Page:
Top Tips And Advise On Swimming In Cold Waters!

Posted by ecostinger on 9th Mar 2016

Despite cold water swimming being challenging to most people especially those who are not well acquainted with the activity, it comes with distinct advantages. In most cases, it takes place during winter or when a pool, pond or lake is at its coldest. One of the benefits is that it boosts the production of endorphins by the brain. Endorphins help the body to cope up with pain and hence make you feel elated about various activities. Whenever you swim in cold water, your body fights back by pumping blood faster so as to keep everything warm, helping you to burn more calories compared to swimming in more temperate conditions. In fact, cold water swimmers are usually thin because they are able to keep fit through this activity.

Cold water swimming can cause adverse effects including uncomfortable feelings and that’s why this post has compiled some tips to help you swim in such conditions.

The first step is acclimatizing. Before you go swimming outdoors, try indoor training. You can start off by swimming once in a week and gradually extend the time you stay in the water to two or three times as time goes by. You could also consider trying to start during summer when the water is around 16 degrees and above and continue to swim as the temperatures drop. Don’t train or swim alone. Find a partner or join a local triathlon club so that you train together.

At first, swimming in cold water can be a shock to your system leading to a panicky feeling or even hyperventilating. However, with enough practice, you should be able to relax into your swim. All you need is to start swimming at a slower pace until you catch your breath.

One of the greatest challenges that most newbies face is dealing with first jump cold water shock. This shock refers to the effect of the cold water on your breathing and lasts for about one minute after you enter into the water. When your skin cools rapidly, there occurs an automatic gasp reflex which may lead to breathing water into the lungs, thereby causing drowning. To minimize this shock, you can immerse yourself in the water slowly, or start by splashing some cold water on your face for around ten to fifteen seconds to allow your body to cool down and adapt to the cold temperatures. You should feel more comfortable when you start swimming soon afterwards since settling any remaining nerves becomes easy as you exhale smoothly into the water.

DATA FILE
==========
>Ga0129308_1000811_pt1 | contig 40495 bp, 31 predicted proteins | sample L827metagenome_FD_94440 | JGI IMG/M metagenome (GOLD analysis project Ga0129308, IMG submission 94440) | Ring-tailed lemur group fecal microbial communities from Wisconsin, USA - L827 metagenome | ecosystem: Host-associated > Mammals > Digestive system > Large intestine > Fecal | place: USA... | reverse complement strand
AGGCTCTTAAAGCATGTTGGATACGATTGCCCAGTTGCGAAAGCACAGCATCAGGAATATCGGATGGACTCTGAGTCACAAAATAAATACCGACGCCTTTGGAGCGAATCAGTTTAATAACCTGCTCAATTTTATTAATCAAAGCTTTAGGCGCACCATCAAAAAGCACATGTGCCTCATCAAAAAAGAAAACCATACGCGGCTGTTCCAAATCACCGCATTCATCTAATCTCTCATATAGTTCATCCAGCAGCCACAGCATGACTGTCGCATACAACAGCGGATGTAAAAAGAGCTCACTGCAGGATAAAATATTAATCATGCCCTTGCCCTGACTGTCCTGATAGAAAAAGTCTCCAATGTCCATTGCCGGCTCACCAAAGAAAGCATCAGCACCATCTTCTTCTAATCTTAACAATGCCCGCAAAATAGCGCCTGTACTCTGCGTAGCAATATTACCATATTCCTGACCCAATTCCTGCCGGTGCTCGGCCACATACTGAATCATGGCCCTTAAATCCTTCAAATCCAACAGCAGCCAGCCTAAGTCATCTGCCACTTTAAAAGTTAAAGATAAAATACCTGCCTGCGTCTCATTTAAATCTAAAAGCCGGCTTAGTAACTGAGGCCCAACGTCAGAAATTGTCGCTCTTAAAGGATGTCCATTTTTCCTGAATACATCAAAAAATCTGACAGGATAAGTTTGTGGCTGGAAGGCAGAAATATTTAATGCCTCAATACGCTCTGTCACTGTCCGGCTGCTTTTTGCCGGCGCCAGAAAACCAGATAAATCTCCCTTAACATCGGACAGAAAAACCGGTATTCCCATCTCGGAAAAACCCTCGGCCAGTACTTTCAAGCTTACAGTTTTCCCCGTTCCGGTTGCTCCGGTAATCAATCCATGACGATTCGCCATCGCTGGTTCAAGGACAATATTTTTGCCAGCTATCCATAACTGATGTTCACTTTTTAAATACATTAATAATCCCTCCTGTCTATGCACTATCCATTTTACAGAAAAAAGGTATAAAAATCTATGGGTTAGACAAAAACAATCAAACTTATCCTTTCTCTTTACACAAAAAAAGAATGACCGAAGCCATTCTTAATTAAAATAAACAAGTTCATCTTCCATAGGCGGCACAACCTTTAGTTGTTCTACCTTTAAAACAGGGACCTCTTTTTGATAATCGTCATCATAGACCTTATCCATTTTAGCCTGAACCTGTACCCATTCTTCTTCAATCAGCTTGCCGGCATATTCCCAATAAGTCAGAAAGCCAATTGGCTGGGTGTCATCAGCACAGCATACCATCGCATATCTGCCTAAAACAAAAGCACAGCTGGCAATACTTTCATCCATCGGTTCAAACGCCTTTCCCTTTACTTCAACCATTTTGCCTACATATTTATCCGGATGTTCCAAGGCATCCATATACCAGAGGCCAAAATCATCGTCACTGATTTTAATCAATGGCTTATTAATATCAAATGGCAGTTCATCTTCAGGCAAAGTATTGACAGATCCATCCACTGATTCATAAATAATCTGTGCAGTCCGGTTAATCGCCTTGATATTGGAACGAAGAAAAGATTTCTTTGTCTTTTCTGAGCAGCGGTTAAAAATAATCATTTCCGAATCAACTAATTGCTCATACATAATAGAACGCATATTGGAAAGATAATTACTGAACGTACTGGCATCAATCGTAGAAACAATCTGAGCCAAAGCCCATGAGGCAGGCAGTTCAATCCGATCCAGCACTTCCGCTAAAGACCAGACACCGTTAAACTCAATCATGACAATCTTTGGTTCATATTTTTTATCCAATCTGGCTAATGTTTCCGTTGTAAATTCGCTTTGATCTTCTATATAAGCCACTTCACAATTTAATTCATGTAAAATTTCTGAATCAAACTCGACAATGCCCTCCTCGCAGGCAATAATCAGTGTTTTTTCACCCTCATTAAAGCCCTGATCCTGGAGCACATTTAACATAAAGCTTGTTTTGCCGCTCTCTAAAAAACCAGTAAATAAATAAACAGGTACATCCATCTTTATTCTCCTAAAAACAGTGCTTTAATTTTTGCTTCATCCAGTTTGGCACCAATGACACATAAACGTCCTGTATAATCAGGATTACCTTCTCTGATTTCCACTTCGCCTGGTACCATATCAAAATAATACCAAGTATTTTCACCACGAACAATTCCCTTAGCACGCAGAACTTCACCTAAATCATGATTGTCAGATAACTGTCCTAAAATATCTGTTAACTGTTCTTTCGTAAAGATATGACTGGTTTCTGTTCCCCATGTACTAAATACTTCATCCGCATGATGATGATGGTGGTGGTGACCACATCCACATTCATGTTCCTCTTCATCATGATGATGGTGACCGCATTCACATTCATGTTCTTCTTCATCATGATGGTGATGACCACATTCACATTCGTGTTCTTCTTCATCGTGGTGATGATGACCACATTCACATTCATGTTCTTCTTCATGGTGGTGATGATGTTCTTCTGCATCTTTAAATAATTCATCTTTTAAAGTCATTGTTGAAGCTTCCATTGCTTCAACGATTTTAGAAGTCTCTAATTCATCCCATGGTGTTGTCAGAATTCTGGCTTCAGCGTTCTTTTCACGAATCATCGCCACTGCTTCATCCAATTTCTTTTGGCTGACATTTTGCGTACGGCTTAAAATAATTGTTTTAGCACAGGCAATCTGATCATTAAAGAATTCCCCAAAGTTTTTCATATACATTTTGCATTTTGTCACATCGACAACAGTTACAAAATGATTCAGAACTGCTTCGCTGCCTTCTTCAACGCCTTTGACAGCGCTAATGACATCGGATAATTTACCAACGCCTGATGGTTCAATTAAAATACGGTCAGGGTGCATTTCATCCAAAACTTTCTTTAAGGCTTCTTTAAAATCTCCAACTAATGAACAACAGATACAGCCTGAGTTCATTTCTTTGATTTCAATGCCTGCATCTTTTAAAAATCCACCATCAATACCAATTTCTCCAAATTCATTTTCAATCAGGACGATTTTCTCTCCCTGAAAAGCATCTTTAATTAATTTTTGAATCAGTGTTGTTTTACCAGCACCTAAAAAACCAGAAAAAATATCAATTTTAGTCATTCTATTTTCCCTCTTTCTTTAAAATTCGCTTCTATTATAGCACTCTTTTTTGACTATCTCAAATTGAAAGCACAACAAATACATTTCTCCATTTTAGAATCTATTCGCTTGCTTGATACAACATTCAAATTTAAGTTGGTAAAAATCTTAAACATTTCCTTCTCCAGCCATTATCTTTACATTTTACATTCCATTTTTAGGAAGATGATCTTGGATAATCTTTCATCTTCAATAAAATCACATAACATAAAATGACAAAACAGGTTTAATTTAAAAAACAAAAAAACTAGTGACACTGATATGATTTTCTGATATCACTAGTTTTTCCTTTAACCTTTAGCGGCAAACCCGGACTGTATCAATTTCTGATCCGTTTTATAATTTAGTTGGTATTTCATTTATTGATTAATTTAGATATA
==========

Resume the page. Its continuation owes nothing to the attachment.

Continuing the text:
To participate in cool water swimming, you need to have a full body swim suit also called UV swimsuits or for colder water you may need a rubber or neoprene swim cap and wetsuit. The advantage of wearing a wetsuit is that it traps a relatively thin layer of water between you and the gear, enabling your body to warm up the cold water thereby keeping you warm. To increase the functionality of your wetsuit, ensure that it is fitting, has no holes, and that the zips are working smoothly. It should also not have baggy or free areas that can let in cold water. For added warmth, you can ponder adding a larger swimskin on top of your wetsuit.

The other swim gear you can consider including is the webbed swim gloves to help you preserve hand dexterity through resistance training, earplugs, swim hood and socks to minimize water entry as you explore the waters. And of course, you wouldn't want to leave out your goggles.When doing your practice, remember to train with your gear on so that you get comfortable with it in advance. You may feel uneasy at first, but you don’t want to deal with the cold water and a miserable gear once you set out on the open water.

Before you enter the water, do a warm up. Regular stretches come in handy in elevating your pulse. You could also jog for a few minutes or jump and down as long as the activities you choose to do are good for a warm up. Remember that you will feel cold when swimming in cold water at first, but it will get better once you swim for a few minutes. If you feel frigid, don’t waste any time. Exit the water. Whenever you finish your swimming session, get out of the water quickly, change into warm clothes and start a warm up process immediately.